I was going to post Monday evening, but thought I better wait at least another day and see how things go. As you may have heard traffic on I-5 has been better than expected both Monday and Tuesday and at the time I am writing this it is good as well. Perhaps the coolest mode of transportation in my opinion, the Sounder, carried 6,709 people on Monday and about 1000 less on Tuesday. I hope that the influx of new riders will like it and stick with it, certainly, it has to be better than driving alone. This shows that Seattle has the capability of using transit and taking cars off the road! Certainly Sounder wasn’t the only mode to experience increased ridership, the water taxi had 500+ people cross Elliot Bay, Metro had normal levels on Monday and increased levels on Tuesday. This may be people not able to get on Sounder? Who knows. I have read a lot in the local paper comment sections that this was planned, it is a conspiracy that Seattle chose to do this at the time the ST 2 vote was coming up. I have 2 thoughts on that, first being if it is a conspiracy, that is some effective planning across many sections of government in our state, which is extremely unlikely to happen and invalidates that possibility. Second, if it was a conspiracy, which I don’t think it was, maybe it is a good thing to show people this is a good alternative to riding alone? I see nothing wrong with that? It goes to show you that riding transit is a mindset. Certainly there are problems with transit, but without riders you won’t see any changes. Of course, there has to be a Yes vote on ST2 ballot to help. Transit can work and will work in Seattle. All these people could have stayed in their car and dealt with backups to Tacoma, but they didn’t! I think it’s a sign. More transit!

5 Replies to “Transit+ Riders – I-5 lanes = Nice Commute”

  1. I agree I don’t think it was a conspiracy, but I do wish the anti-rail people would stop creating lies trying to sway the public. I by the way rode the Sounder for the first 5 times this week and even got a pass. I used to ride the bus, now I am a convert I suppose. I never rode it before, because the bus comes much closer!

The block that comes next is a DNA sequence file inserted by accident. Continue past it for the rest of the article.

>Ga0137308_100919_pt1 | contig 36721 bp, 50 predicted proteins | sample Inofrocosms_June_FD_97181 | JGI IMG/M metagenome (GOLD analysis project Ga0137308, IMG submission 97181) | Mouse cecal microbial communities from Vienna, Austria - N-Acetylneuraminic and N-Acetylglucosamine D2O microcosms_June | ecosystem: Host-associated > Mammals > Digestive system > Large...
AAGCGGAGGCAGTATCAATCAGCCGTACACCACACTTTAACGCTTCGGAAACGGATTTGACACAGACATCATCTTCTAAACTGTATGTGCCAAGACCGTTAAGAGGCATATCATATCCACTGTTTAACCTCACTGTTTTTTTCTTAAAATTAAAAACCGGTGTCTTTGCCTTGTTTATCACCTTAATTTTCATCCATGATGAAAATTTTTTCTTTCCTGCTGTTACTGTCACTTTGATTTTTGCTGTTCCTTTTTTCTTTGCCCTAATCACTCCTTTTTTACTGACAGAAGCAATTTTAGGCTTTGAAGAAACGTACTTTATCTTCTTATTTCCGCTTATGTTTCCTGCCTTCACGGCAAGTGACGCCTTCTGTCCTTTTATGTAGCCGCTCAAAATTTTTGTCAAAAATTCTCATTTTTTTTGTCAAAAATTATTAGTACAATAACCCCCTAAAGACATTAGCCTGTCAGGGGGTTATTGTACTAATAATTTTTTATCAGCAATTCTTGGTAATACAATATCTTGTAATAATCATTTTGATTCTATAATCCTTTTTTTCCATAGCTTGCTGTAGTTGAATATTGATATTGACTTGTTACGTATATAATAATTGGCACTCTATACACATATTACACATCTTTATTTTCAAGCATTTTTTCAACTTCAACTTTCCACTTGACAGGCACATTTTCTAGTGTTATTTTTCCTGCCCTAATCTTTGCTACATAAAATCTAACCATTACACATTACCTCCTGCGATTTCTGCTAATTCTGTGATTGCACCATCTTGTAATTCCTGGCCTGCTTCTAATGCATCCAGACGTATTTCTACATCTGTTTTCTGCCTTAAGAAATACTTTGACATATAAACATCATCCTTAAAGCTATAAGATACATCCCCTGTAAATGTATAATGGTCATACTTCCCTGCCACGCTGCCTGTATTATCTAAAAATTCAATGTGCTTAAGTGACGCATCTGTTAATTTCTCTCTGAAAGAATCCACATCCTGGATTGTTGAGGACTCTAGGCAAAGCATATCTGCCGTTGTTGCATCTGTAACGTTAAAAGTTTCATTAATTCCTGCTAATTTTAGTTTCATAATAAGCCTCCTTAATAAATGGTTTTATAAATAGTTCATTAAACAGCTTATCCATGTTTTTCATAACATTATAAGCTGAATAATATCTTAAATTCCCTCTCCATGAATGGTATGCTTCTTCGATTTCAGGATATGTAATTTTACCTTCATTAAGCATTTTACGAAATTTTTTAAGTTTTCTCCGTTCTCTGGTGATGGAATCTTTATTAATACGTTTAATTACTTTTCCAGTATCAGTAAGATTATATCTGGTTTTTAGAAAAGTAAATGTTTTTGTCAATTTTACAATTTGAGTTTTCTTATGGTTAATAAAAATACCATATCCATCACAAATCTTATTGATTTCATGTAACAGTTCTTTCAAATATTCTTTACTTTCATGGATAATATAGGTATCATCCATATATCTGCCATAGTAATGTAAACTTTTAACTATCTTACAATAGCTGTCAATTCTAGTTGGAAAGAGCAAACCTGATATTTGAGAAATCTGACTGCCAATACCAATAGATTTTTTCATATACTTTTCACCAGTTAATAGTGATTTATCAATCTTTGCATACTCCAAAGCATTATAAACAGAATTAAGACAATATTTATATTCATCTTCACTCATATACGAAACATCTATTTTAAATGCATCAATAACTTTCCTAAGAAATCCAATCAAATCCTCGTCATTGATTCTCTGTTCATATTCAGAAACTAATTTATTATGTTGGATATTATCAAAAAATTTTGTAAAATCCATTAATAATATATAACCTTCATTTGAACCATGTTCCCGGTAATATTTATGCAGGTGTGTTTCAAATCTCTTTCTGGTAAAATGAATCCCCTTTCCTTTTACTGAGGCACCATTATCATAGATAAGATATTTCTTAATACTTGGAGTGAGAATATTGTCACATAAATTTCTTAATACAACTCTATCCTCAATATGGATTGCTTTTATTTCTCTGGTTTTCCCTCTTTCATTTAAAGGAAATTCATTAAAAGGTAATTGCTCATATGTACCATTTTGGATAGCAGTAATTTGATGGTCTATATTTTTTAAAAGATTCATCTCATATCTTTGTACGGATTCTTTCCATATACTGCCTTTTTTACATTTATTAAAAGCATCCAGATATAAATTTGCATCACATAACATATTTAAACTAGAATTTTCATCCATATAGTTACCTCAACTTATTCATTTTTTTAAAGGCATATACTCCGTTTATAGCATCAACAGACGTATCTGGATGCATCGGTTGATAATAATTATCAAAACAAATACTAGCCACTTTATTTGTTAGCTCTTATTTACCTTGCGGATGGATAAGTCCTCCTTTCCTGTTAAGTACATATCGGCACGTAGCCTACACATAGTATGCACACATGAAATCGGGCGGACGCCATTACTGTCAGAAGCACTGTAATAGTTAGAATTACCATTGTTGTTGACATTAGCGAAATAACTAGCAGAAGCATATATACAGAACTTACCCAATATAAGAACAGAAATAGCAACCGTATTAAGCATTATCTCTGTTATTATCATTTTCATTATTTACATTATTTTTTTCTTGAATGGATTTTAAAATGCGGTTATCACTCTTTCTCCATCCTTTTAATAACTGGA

2. I don’t get the “conspiracy” line of thinking. Current events would seem to work in favor of the transit half of the ballot measure — which already polls very well — but AGAINST the roads half of the measure.

  3. Look at today’s numbers on I-5. Ouch.

    Can we get all this week’s numbers? Cars, trains, buses?

  4. Troy,

    Yeah, I heard they were going South. However, it is hard to say the numbers are truly decreasing. I think some people found parking at Sounder stations frustrating and took a bus the following days? It is hard to track exactly where everyone went. I would be particularly interested in Sounder ridership over the course of time. It would be eutopic if people would behave like they did on Monday. However, it shows that we are adapatable and that over time people have the potential to change.

  5. What most Seattleites still don’t realize, is that Mayor Nichols talked everyone out of the Monorail; then immediately spent the same amount as the complete Monorail would have cost, to dig a tunner for Light Rail. The tunnel and light rail tracks will cost more over time, than the total cost of the Seattle Monorail Project that Mayor Nichols got voters to turn down. BTW… The Greenline would be almost done now; and unlike light rail and trolley, it would not mix in with traffic; nor would it have accidents, which create even greater traffic jams.

    As for conspiracy, Mayor Nichols said he supported the Monorail; then called for a vote to get rid of it. I’d call that a conspiracy.

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